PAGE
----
Did you know that commercial store bought beef broth has hardly any beef in it? Store bought beef broth or stock is not the real deal.
The The U.S. Department of Agriculture (USDA) requires a ratio of 135 parts water to only 1 part beef in broth or stock. So you may as well ask — where’s the beef?
Manufacturers are intent on creating a beef stock that emulates the beef stock and broth from traditional cooks but at a much lower cost and consequently a much lower quality. Does that surprise you?
There are always new techniques and advances in food manufacturing and stocks and broths have followed suit. The company goal is to make a stock or broth that really tastes beefy and savory but without using a lot of beef. There is no attention paid to the actual health benefits (which are many) of a good quality homemade beef bone broth.
And none paid to the nutrition or lack thereof, in commercial stocks.
In fact, most commercial stocks use chemical additives and flavor enhancers to beef it up.
In 2010 the magazine Cooks Illustrated revisited beef broth tasting. In a previous tasting, they had found that most commercial broths tasted,
like the foam and crud you might skim off a pot of stock.
However, in 2010 they tried again and found two companies that seemed to produce a good tasting stock. When they evaluated the ingredients, they were surprised to find that both companies used very different ingredients.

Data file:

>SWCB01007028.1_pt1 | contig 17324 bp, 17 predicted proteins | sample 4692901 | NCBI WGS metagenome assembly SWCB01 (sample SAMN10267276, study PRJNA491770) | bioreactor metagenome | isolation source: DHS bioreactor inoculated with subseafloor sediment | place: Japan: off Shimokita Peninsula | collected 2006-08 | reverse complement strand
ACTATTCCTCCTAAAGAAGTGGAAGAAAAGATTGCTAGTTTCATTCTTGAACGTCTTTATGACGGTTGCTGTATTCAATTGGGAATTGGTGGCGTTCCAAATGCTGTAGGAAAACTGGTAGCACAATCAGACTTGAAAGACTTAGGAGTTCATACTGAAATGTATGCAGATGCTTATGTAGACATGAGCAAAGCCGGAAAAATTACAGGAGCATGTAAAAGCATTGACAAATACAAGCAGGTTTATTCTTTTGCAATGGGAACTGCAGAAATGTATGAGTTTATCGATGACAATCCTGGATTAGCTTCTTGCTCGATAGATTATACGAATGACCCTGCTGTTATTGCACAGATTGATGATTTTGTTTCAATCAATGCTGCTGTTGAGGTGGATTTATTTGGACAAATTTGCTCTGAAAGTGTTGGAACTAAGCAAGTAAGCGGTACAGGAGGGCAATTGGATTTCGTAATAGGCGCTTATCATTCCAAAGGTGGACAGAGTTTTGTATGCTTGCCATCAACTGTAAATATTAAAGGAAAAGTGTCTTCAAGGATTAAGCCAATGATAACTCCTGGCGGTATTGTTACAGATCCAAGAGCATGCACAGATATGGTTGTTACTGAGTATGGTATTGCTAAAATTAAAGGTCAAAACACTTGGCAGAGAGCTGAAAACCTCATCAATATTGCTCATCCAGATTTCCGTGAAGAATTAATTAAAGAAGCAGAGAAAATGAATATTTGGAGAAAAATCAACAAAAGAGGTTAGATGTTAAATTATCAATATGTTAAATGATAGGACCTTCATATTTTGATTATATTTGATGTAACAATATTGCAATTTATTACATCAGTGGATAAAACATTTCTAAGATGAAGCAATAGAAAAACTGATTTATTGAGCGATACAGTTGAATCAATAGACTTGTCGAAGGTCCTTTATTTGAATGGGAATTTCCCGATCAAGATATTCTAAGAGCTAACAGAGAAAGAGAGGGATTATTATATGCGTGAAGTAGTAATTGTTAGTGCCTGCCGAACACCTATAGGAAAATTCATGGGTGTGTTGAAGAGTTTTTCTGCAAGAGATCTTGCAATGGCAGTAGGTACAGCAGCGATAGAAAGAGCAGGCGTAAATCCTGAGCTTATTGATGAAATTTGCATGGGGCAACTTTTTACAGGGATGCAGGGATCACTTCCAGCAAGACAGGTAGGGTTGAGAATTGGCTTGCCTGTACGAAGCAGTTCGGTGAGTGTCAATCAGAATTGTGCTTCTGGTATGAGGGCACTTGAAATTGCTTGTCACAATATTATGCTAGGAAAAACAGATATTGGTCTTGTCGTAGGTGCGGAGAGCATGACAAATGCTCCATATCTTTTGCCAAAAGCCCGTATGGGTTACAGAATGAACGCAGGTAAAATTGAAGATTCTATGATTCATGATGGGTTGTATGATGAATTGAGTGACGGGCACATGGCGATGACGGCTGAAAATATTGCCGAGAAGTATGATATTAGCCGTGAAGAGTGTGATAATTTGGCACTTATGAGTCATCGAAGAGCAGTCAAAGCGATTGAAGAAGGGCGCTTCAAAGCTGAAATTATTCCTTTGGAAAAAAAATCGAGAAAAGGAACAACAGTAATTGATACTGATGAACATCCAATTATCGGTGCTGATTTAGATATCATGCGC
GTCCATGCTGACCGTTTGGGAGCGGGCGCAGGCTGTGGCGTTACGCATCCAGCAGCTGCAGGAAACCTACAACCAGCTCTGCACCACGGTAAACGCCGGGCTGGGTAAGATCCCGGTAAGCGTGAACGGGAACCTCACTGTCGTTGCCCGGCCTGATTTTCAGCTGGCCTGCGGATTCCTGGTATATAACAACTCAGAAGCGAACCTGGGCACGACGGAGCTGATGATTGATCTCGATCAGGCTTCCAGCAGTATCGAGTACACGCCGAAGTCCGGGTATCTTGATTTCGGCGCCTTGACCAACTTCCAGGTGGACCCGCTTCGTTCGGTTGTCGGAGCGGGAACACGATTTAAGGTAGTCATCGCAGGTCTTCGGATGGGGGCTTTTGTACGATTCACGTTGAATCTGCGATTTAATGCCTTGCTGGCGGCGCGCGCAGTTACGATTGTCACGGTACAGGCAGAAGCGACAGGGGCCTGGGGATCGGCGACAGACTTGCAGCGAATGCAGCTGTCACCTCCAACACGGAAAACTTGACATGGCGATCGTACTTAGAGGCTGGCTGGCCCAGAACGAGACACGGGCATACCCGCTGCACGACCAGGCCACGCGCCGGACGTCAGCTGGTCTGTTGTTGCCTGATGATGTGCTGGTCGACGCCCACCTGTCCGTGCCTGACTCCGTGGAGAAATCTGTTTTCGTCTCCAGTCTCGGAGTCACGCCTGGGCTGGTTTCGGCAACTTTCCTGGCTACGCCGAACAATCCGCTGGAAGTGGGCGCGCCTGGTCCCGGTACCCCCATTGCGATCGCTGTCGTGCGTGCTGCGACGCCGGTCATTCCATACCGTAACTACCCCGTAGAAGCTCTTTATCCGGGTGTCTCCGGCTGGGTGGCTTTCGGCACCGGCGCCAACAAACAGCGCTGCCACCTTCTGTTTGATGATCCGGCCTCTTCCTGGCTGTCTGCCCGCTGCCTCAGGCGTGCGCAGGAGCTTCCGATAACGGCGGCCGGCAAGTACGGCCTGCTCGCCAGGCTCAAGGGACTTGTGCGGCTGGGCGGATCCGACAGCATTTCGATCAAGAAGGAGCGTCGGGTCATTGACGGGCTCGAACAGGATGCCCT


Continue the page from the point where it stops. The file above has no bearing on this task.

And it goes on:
One brand listed nearly 20 ingredients—many of them processed additives—while the other listed less than half that. According to the labels, the former stock also boasted a total of 7 grams of protein per serving, while the latter had just 3. How could two broths with quite different protein counts still share such a similarly beefy flavor—and accomplish it in seemingly very different ways?
They found that that depends upon how you define protein. Aha. Another underhanded industry deception.
The first ingredient in one of the two favorites was beef stock. But this couldn’t account for the beefy flavor, as it is only 1 part meat to 135 parts water. This is known in the industry as the moisture-protein ratio.
That translates to less than 1 ounce beef to a gallon of water. At home you would use at least three to four pounds of meat to one gallon of water.
The MPR of 1:135 clearly means that it is watered down considerably — pathetically. Any nutrients that may actually be in the commercial broth would be few and far between.
Beef extract is also a term that is regulated by the USDA. It refers to a mixture made from boiling consecutive batches of meat in the same cooking liquid until it boasts 75 percent “solids” to 25 percent “moisture.”
This could bring up the protein content on the label and account for the beef flavor.
However, the beef extract is typically made from highly processed meats such as corned beef or corned beef byproducts which may have very questionable additives used in the curing process.
Beef powder is defined by the USDA as “dried pulverized beef tissue”. Hmmm. I wonder what that could be? Actually, this contains the naturally occurring flavoring compound glutamate, commonly known as monosodium glutamate, or MSG. While it is naturally occurring in homemade bone broths (in very small amounts), this is a way of adding MSG to a commercial product without listing it as MSG on the label.
Pretty tricky. That could be dangerous for people who are sensitive to MSG. I’ll raise my hand here. I always wondered why my head felt swollen after I ate soup in restaurants — it is the MSG. They can trigger far worse symptoms in sensitive people, which is a topic for another post.